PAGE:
Sell Your Audience, Not Your Product
Here's a tough question: Why would you expect people to be interested in what your advertising says just because you are?
A while back I heard a radio commercial advertising an automotive summer maintenance check. The ad talked about all of the things a particular service center could do to get my car ready for the summer. But as far as I knew, my car needed none of those things. Like most people, I tend to not think about maintenance for my car until it's broken. Car problems aren't car problems until they become car problems. This ad was offering to solve a problem nobody knows they have.
When an ad is about your company, you're essentially asking consumers to actively pay attention, process what you're telling them, and compare it to their current reality to see if it fits. On occasion you may hit someone who's in the purchase-decision mode and tell them exactly what they need to hear, but most of the time your ad will fall on deaf ears.
By contrast, if you begin with the target audience and understand what's on their minds and where they're coming from, you're much more likely to capture their attention. You'll get credit for understanding them, and they'll give you a chance to make a point that they can grasp. The key is to start from the customer's perspective, not the company's.
How does it work? The standard-bearer for this type of approach is Nike (NKE). Most people can't honestly say that Nike really makes a better shoe than its competitors. Is its cushioning more resilient? Its arch support stronger? Its durability longer?
I have no idea, and I'll bet you don't either. Yet Nike holds a commanding lead in its industry because nearly 20 years ago it perfected a customer-centric kind of advertising -- one that focused not on a product but on an idea. Nike signed Michael Jordan in 1984, introduced its "Just Do It" campaign in 1988, and has been chased by its competitors ever since. And in its TV advertising, it never sell the shoes.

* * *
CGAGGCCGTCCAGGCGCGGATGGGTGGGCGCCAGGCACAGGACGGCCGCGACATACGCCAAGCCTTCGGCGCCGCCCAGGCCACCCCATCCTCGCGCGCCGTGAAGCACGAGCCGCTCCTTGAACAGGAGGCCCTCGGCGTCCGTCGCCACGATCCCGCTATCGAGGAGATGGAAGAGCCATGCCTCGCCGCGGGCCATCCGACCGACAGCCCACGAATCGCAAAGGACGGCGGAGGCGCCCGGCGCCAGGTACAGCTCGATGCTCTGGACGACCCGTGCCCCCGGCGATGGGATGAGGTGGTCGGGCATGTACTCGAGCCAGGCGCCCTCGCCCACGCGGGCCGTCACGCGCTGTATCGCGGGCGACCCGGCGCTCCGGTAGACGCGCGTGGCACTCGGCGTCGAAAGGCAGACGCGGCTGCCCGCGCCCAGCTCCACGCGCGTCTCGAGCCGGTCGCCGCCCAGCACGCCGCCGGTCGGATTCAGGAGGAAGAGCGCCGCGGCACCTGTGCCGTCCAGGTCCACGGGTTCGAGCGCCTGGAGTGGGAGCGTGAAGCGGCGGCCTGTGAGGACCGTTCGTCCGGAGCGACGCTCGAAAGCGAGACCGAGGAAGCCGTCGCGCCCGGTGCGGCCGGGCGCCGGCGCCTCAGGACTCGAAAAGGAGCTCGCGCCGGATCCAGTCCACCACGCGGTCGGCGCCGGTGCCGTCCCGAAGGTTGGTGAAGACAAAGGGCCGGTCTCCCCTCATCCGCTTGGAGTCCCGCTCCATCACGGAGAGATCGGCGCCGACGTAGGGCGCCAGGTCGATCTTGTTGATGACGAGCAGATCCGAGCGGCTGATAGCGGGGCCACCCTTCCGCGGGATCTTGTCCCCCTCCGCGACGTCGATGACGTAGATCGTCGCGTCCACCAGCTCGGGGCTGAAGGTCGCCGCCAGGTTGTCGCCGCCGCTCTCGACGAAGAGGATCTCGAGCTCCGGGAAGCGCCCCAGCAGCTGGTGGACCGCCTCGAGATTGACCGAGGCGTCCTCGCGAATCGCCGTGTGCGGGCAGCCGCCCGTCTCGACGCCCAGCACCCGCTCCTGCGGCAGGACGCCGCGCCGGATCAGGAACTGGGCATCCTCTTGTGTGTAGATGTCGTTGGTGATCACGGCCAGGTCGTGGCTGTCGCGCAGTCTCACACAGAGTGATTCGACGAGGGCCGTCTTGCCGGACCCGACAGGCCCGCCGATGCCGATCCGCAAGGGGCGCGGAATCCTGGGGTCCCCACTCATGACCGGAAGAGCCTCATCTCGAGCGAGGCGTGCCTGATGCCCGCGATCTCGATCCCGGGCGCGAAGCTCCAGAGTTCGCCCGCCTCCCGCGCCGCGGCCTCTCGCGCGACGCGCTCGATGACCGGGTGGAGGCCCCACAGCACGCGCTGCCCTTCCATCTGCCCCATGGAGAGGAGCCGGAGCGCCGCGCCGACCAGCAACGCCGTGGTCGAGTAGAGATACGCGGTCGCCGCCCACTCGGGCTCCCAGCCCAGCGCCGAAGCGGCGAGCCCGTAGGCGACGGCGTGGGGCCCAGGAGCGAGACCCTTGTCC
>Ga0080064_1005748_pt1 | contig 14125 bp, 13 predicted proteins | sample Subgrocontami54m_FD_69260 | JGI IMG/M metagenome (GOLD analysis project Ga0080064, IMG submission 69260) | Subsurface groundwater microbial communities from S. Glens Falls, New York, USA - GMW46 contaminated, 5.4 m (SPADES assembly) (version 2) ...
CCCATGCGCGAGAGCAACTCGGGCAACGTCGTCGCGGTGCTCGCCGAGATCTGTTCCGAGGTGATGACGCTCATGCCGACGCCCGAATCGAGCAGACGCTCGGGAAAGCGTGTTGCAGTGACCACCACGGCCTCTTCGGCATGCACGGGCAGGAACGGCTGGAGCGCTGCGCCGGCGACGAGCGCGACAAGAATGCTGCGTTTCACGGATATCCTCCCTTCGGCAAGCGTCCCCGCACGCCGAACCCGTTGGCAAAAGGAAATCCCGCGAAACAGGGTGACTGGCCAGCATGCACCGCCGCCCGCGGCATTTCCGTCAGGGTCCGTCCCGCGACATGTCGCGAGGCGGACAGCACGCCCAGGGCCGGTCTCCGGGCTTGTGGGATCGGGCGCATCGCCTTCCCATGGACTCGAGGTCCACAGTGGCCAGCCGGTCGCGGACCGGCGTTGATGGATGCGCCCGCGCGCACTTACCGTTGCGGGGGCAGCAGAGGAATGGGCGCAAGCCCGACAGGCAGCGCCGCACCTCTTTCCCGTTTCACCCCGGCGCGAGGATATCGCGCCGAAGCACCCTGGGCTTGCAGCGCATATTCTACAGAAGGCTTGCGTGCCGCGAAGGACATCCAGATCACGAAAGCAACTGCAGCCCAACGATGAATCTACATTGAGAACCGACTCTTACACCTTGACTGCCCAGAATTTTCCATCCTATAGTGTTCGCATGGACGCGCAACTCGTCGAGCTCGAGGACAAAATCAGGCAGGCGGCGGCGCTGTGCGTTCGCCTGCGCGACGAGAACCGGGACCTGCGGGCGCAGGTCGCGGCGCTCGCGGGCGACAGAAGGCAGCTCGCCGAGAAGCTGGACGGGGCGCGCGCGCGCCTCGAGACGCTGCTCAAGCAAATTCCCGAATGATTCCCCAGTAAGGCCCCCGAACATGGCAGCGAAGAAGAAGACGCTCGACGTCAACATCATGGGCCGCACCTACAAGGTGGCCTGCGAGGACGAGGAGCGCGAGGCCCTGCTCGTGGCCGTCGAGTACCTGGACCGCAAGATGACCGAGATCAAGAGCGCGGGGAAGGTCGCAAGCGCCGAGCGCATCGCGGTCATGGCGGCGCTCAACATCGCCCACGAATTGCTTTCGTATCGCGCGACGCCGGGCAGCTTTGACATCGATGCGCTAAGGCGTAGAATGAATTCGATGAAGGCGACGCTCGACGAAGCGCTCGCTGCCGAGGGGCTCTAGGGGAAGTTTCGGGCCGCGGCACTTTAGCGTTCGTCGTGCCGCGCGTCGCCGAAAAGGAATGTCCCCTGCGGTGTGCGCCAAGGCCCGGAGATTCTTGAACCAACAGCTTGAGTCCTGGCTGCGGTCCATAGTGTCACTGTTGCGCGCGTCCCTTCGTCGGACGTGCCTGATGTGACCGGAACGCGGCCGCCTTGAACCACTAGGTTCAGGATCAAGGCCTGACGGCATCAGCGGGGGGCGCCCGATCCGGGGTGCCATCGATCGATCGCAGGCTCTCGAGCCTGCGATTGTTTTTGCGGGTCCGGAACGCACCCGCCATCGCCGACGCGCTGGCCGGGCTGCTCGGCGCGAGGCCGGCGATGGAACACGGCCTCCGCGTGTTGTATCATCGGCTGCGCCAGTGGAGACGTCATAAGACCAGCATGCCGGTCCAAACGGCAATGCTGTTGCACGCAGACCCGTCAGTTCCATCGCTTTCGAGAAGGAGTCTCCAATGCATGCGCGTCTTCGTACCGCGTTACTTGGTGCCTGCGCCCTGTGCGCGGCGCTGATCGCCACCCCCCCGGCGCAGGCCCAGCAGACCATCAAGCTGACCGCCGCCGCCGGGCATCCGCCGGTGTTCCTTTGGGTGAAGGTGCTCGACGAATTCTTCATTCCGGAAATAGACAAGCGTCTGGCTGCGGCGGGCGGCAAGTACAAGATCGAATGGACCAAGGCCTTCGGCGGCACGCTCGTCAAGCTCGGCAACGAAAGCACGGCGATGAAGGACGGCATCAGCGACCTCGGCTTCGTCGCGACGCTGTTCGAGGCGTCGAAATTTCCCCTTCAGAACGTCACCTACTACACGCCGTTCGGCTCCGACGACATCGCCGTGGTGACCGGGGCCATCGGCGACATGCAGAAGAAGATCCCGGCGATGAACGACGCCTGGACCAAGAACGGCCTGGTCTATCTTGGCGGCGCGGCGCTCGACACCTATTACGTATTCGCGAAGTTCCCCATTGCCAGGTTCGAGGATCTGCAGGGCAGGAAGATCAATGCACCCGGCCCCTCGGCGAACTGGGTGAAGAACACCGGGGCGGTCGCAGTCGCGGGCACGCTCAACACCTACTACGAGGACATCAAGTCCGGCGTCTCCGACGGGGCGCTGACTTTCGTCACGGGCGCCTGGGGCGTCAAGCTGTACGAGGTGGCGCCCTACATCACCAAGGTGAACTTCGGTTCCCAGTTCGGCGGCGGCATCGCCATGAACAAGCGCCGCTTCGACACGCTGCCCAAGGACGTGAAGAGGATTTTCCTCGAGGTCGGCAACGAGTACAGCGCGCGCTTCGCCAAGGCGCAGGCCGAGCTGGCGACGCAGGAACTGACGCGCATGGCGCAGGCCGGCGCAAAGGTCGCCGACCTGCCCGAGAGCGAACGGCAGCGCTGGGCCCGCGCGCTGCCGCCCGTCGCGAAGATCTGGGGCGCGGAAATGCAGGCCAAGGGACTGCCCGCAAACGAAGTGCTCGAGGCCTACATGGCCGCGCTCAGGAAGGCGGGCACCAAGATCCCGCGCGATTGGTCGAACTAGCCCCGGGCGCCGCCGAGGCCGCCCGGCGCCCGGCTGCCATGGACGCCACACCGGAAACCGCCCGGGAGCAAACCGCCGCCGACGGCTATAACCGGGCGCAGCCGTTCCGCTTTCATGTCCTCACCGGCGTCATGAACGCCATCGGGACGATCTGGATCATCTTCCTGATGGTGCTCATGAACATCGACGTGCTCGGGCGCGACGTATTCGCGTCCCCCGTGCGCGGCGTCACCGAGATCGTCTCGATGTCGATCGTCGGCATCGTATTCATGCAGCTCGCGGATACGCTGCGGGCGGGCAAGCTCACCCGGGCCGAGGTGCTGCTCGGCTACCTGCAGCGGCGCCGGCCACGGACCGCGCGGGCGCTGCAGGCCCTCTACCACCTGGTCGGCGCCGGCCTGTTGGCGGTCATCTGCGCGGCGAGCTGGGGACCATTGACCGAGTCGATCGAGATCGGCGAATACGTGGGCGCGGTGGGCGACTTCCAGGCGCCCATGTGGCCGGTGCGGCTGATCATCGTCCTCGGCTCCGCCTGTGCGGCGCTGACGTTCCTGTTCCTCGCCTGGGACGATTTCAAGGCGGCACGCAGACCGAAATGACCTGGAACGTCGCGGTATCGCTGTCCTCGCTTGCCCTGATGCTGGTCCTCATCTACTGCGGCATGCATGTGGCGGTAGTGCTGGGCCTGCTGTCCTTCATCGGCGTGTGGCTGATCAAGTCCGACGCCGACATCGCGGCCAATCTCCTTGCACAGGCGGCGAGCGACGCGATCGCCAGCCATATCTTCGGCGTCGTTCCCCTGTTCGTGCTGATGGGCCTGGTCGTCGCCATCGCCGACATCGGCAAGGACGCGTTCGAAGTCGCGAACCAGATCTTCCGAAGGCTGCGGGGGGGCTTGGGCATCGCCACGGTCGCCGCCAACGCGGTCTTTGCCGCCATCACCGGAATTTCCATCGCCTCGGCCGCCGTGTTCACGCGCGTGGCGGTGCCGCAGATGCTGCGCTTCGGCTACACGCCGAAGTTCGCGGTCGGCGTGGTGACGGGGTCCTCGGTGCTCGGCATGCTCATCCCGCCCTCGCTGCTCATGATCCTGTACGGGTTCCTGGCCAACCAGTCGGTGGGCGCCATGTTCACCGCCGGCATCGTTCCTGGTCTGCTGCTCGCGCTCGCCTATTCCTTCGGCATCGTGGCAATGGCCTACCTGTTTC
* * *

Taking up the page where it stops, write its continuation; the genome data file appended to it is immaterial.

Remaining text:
Nike's approach has become a benchmark in the world of advertising and its a tagline a mantra in the culture at large. The reason is simple: "Just Do It" is a concept virtually anyone can relate to, from the couch potato for whom "just doing it" means taking a walk, to the elite athlete for whom it means competing in an ultramarathon.
It's not the slogan itself that's important, it's the universal idea that the slogan articulates (see BW Online, 1/14/05, "What's in a Phrase"). Nike's phrase indicates an attitude of mind and spirit that inspires the athlete within and calls us to take just a single next step. Everybody can do that (especially if the next step is to go out and buy a new pair of Nikes).
In one notable Nike commercial Spike Lee famously said, "It must be the shoes!" But he knew it wasn't about the shoes at all. It was about the idea that Nike was selling -- an idea that people were buying, again and again. The secret to Nike's advertising success has always been to make its commercials about us, not about it. And that's an idea any company can leverage.
How might the automotive repair shop have applied this lesson? Well, any number of ideas are related to cars and summer driving that are common to us all, from sweltering seats to inefficient air conditioners to tailgaters.
The first thing this company should have done is tap into the universal experience of driving a car. It should have spent its efforts relating to its target audience in a way that would make us want to listen. Then we would think of it not only as the expert but as a company we can relate to. When the inevitable car problem does arise, a company like that will get our business.
Are you trying to sell something? Quit selling and start relating. You'll find that people are more open to your message and more apt to develop affection for your company. Which is the first step toward long-term loyalty.